Rock guitarists can all agree:


Getting stuck in a speed plateau is the worst!


Not being able to make improvement for years at a time is incredibly frustrating.


And the worst thing is…


… you start to doubt your ability to make progress.


It’s always there, eating away at you.


You begin to wonder if you really have what it takes to become a better, faster guitar player.


Does this feel familiar?


Today, you are going to find out how to smash through your guitar speed plateaus. (This process is effective even if you’ve been stuck for years and only have a few minutes to practice each day.)


To get started, check out the video below.


Watch this video where one of my guitar students through a practice approach that made him better in just nine minutes:


How can you incorporate this into your guitar playing style and general approach?


Let me tell you.


Follow this process:


Step 1. Ground Yourself.


What do I mean exactly by the idea of “grounding”?


This means to:


- set an initial baseline for the level of tension you have in your hands as you play (see how to do it in the video).


- practice the precise motions of each hand in isolation from the other to focus more closely on what they feel like.


Watch this free video to see what I mean:



Step 2. Develop Machine-Like “Hand Independence”


After you ground yourself, what do you do next?


Answer: work on keeping your hands independent of each other.


To put it another way:


Keep your fretting hand tension-free, even if you pick with a lot of power.


There are additional ways to develop this in your playing. Check out the video at the beginning of this page to find out how.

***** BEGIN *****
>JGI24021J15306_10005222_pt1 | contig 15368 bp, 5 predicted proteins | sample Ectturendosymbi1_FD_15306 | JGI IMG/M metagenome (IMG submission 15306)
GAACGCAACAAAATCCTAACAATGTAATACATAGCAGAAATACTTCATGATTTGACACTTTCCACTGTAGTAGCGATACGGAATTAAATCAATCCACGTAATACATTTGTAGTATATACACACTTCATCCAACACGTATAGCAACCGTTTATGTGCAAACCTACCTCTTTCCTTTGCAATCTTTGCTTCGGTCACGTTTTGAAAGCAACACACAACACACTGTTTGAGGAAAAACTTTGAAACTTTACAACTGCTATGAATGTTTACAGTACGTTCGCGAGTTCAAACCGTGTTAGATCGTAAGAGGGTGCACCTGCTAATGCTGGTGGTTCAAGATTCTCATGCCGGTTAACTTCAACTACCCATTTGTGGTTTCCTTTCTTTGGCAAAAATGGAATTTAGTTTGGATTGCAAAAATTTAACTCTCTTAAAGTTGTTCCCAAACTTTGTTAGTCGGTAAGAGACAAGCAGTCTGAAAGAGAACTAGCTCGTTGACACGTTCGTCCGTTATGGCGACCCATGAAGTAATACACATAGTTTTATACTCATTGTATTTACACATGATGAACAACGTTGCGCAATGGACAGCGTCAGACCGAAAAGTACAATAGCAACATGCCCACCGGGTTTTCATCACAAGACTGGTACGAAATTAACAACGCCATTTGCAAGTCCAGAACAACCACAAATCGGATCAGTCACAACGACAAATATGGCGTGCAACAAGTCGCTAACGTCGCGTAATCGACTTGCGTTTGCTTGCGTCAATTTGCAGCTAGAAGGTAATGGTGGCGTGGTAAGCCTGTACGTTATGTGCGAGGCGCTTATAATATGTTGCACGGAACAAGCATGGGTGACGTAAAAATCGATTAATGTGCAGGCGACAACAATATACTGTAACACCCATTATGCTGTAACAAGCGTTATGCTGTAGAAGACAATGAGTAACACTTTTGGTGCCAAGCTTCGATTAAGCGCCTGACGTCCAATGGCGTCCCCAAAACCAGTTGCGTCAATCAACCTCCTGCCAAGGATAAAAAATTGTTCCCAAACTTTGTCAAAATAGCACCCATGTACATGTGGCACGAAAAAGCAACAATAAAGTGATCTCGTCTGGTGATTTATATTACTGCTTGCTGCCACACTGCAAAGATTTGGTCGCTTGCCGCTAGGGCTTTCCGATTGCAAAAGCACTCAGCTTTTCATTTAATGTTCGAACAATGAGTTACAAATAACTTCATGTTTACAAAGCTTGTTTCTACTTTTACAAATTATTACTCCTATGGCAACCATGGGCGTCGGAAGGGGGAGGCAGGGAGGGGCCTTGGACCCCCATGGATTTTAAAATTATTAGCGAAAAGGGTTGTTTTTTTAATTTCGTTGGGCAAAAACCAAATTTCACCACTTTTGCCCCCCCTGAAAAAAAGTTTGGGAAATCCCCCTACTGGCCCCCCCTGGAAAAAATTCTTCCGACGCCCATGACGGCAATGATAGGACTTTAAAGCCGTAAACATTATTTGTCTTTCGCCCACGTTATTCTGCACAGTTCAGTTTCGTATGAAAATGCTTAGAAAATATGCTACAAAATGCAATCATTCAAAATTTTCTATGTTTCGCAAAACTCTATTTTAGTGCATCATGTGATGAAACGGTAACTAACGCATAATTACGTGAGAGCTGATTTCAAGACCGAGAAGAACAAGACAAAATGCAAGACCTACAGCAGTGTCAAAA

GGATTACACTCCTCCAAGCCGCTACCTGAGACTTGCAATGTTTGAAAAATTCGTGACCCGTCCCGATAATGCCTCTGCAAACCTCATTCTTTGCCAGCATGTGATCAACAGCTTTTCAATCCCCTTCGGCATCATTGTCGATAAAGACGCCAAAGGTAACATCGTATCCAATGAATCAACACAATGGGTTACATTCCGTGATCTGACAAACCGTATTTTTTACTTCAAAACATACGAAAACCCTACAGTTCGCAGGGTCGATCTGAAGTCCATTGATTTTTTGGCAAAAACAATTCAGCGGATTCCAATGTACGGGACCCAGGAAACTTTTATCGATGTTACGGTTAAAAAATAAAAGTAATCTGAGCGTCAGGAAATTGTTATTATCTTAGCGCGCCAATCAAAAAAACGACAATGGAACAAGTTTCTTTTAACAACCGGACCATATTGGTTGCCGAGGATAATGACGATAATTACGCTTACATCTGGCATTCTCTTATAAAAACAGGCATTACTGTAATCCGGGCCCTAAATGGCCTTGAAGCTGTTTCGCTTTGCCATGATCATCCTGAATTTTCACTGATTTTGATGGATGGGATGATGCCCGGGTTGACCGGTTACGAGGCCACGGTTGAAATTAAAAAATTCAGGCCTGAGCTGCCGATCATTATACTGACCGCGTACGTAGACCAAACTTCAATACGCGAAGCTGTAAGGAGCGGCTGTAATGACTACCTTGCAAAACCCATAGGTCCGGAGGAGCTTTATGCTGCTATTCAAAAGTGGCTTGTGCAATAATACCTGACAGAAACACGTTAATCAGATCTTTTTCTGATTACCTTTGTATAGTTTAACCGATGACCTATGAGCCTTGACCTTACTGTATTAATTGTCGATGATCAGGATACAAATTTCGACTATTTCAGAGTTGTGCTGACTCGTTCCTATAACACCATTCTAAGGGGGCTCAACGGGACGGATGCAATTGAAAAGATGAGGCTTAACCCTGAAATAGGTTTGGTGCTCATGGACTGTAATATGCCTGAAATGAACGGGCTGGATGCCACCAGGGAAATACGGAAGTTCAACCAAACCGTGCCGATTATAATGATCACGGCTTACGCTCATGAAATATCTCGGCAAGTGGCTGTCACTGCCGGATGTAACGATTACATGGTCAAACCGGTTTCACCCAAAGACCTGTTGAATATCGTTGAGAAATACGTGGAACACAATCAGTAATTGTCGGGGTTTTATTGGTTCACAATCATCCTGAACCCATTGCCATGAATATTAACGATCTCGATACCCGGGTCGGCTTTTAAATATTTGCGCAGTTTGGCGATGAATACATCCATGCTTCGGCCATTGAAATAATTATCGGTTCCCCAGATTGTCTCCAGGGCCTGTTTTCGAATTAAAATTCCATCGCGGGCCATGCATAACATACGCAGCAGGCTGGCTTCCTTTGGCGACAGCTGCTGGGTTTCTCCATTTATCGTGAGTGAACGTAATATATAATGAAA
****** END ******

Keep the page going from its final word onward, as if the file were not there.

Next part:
Move between different levels of tension in your hands as you observed in the video.


Question: “Tom Hess, what do I do if I am having a very hard time with hand independence?”


Answer: Start on a small, easy to digest level. Practice developing hand independence on one note (by using tremolo picking technique). After this, keep adding more notes one-at-a-time until your hands become more independent of each other.


Step 3. Make Your Guitar Technique Efficient For Crazy Speed


What’s the number one key to playing guitar with insane speed?


It’s not all about “moving your hands more quickly”.


You don't need to practice many hours every day either…


Here is the correct answer:


…guitar technique efficiency.


Being efficient in your technique makes playing fast infinitely easier and effortless – just like when you see a great pro guitar player effortlessly playing a solo on stage.


Study the ideas in this video to find out what I am referring to:


(To discover even more tips on technique efficiency, study these guitar practicing videos.)


Another Great Concept: Improve your overall usable guitar speed.


This may be a revelation for you if you never heard about it before:


There are actually different types of speed when it comes to guitar playing.


The two most common speed types are:


Potential speed and usable speed.


Potential speed is how fast you are able to move your hands while playing.


Usable speed means the speed where your hands are aligned in perfect sync and everything is totally clean and precise.


Another way to put it is:


Usable speed is the fastest speed you ever people to hear you play at during solos, licks or improvising.


How do you get faster usable guitar speed?


Use these helpful tips right now:


You now are familiar with a basic, yet very effective process for breaking through any guitar speed plateau.


So, are there any other powerful guitar speed tips out there?


You know it!


The next step to developing jaw-dropping guitar speed is to learn a killer guitar practice method that increases your playing speed significantly in just under twenty four hours.


Want to get this resource for no money at all?


Check out this guitar speed eGuide & learn guitar speed secrets most guitarists never know.

Author's Bio: 

About The Author:

Tom Hess is a highly successful guitar teacher, recording artist and composer. He teaches guitar players from all over the world in his online guitar lessons. Learn more on the Tom Hess Wikipedia page.